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Albani [married name Gye], Dame Emma [née Marie Louise Cécile Emma Lajeunesse]locked

(1847–1930)
  • John Rosselli

Dame Emma Albani (1847–1930)

by Walery, pubd 1889

Albani [married name Gye], Dame Emma [née Marie Louise Cécile Emma Lajeunesse] (1847–1930), singer, was born on 1 November 1847 at Chambly, Quebec, Canada, one of three surviving children of Joseph Lajeunesse, organist, and his wife, Mélina Mignault (d. 1856), from a better-off, half-Scottish family. (Albani later gave her date of birth as 1852.) Her father, whose own career was modest, had high ambitions for Emma. He trained her in singing, piano, and harp from the age of five, made her practise five hours a day, and showed her off in music shops; this led to her giving a public concert in Montreal at the age of eight, the first of several. According to H. Charbonneau, a biographer with local sources, Lajeunesse overworked Emma and beat her if she fell asleep or played badly, and she feared him; she herself recorded that she 'never had a doll'.

After working in upper New York state, her father returned to the Montreal area and entered Emma in 1858 as a pupil in the Sacré-Coeur Convent, where she played the organ, composed, sang solos, and was encouraged by the Italian mother superior to think of a singing career. Following successful Montreal concerts in 1862, she was taken by her father to perform at Saratoga Springs and then Albany, New York; this led to her appointment at the age of sixteen as soloist, organist, and choirmaster of St Joseph's Roman Catholic Church, Albany. Four successful years there in turn resulted in her departure—subsidized by well-wishers—for Paris and then Milan. Here she studied (1868–70) first with Gilbert-Louis Duprez, later with Francesco Lamperti, both leading teachers of would-be opera singers. On Lamperti's advice she made her opera début in 1870 at Messina as Amina in Bellini's La sonnambula; this and later engagements at Acireale, Cento, Malta, and Florence were highly successful.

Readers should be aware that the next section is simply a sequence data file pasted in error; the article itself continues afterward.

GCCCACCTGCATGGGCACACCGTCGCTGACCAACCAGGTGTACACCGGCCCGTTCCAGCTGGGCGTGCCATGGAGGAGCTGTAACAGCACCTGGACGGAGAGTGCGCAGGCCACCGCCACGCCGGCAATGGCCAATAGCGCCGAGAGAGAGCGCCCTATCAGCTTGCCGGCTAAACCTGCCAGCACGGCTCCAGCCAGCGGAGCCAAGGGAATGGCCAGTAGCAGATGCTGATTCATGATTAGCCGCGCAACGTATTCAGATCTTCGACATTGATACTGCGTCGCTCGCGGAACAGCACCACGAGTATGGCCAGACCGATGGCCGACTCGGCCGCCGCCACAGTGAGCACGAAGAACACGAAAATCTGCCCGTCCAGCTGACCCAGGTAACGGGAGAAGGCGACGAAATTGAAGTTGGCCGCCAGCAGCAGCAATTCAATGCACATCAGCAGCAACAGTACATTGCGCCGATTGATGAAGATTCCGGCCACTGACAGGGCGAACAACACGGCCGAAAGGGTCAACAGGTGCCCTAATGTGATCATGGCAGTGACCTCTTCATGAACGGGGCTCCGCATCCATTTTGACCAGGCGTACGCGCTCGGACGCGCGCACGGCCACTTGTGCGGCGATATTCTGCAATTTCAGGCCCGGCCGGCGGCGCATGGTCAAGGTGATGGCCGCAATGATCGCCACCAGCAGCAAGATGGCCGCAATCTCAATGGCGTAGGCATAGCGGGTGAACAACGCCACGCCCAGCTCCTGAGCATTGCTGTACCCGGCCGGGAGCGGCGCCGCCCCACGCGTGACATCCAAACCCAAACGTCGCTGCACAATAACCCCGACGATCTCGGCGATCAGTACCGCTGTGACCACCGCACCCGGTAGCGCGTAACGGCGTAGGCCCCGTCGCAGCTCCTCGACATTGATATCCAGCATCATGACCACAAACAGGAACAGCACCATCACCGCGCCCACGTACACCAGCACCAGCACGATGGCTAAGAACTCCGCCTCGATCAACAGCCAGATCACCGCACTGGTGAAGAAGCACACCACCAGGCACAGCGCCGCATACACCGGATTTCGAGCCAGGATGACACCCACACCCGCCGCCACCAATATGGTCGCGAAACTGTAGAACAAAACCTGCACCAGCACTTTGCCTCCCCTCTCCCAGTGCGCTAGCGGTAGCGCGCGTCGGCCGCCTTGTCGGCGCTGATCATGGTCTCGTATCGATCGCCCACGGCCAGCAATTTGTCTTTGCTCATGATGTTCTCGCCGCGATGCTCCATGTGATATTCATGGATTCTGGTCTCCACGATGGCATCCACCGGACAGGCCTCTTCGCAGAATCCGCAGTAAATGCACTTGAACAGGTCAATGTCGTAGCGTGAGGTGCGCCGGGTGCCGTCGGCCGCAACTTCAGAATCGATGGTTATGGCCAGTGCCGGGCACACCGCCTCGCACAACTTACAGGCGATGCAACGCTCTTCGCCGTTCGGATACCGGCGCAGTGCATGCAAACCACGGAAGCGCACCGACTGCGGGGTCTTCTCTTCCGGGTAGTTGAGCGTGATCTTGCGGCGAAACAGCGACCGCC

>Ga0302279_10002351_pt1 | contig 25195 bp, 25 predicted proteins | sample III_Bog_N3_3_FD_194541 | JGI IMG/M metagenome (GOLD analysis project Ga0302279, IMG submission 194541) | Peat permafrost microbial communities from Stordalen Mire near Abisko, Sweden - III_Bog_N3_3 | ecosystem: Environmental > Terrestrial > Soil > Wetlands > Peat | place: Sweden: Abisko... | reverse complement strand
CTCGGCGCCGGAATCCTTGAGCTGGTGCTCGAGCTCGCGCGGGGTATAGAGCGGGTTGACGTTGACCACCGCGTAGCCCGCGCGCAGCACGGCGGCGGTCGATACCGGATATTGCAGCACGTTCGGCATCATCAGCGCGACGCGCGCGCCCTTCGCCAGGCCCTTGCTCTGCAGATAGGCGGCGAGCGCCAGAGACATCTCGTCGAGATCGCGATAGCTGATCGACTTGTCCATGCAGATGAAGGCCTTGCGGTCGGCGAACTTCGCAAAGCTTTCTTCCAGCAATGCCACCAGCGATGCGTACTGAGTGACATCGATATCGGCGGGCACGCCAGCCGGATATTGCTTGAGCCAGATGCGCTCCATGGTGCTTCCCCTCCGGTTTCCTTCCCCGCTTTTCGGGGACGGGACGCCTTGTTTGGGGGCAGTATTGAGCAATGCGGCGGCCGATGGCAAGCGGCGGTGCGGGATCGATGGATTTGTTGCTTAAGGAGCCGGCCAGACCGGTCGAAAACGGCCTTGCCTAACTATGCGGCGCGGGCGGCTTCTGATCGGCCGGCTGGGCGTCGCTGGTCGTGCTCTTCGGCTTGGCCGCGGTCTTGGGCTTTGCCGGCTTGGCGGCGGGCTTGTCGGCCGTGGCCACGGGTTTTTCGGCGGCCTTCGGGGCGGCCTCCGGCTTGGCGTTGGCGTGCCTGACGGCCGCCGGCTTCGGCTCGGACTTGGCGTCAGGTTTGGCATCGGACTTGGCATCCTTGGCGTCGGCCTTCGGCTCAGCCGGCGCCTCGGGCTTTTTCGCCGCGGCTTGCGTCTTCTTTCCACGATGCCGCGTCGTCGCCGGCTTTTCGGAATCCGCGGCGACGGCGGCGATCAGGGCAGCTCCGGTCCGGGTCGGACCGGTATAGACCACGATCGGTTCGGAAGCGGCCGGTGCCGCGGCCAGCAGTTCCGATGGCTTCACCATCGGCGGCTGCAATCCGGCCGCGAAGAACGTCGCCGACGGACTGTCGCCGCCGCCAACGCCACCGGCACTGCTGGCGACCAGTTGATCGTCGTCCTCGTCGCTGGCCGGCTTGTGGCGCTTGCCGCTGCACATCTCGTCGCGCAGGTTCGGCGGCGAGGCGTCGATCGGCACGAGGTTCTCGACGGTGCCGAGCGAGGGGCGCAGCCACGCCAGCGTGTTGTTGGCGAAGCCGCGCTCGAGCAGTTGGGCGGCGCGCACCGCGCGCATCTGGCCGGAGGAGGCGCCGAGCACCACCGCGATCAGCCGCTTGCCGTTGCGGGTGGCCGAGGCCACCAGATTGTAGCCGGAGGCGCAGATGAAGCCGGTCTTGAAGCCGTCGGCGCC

Aspiring young singers, especially British and American women, at that time might win prestige by appearing in Italy—the homeland of opera—without a fee; some took a stage name Italianized from their home town. Emma, however, promised so well that she was paid something from the start, and she maintained that the name she adopted, Albani, had nothing to do with Albany but was taken from the noble papal family, then nearly extinct. She always thought her early Italian experience had been well worth while, in part because 'the British do not understand Italian music' (letter to Eva Gauthier, 30 Oct 1905). It led to her engagement by Frederick Gye to sing for five seasons, starting in 1872, at Covent Garden. She was to appear there nearly every spring until her retirement from opera in 1896, taking, for the rest of the year, engagements in Paris, Brussels, Berlin, St Petersburg, and North America. On 6 August 1878 she married Gye's son Ernest (1839–1926), who then took over Covent Garden from his father and ran it in adverse economic circumstances until 1884. The couple had one son.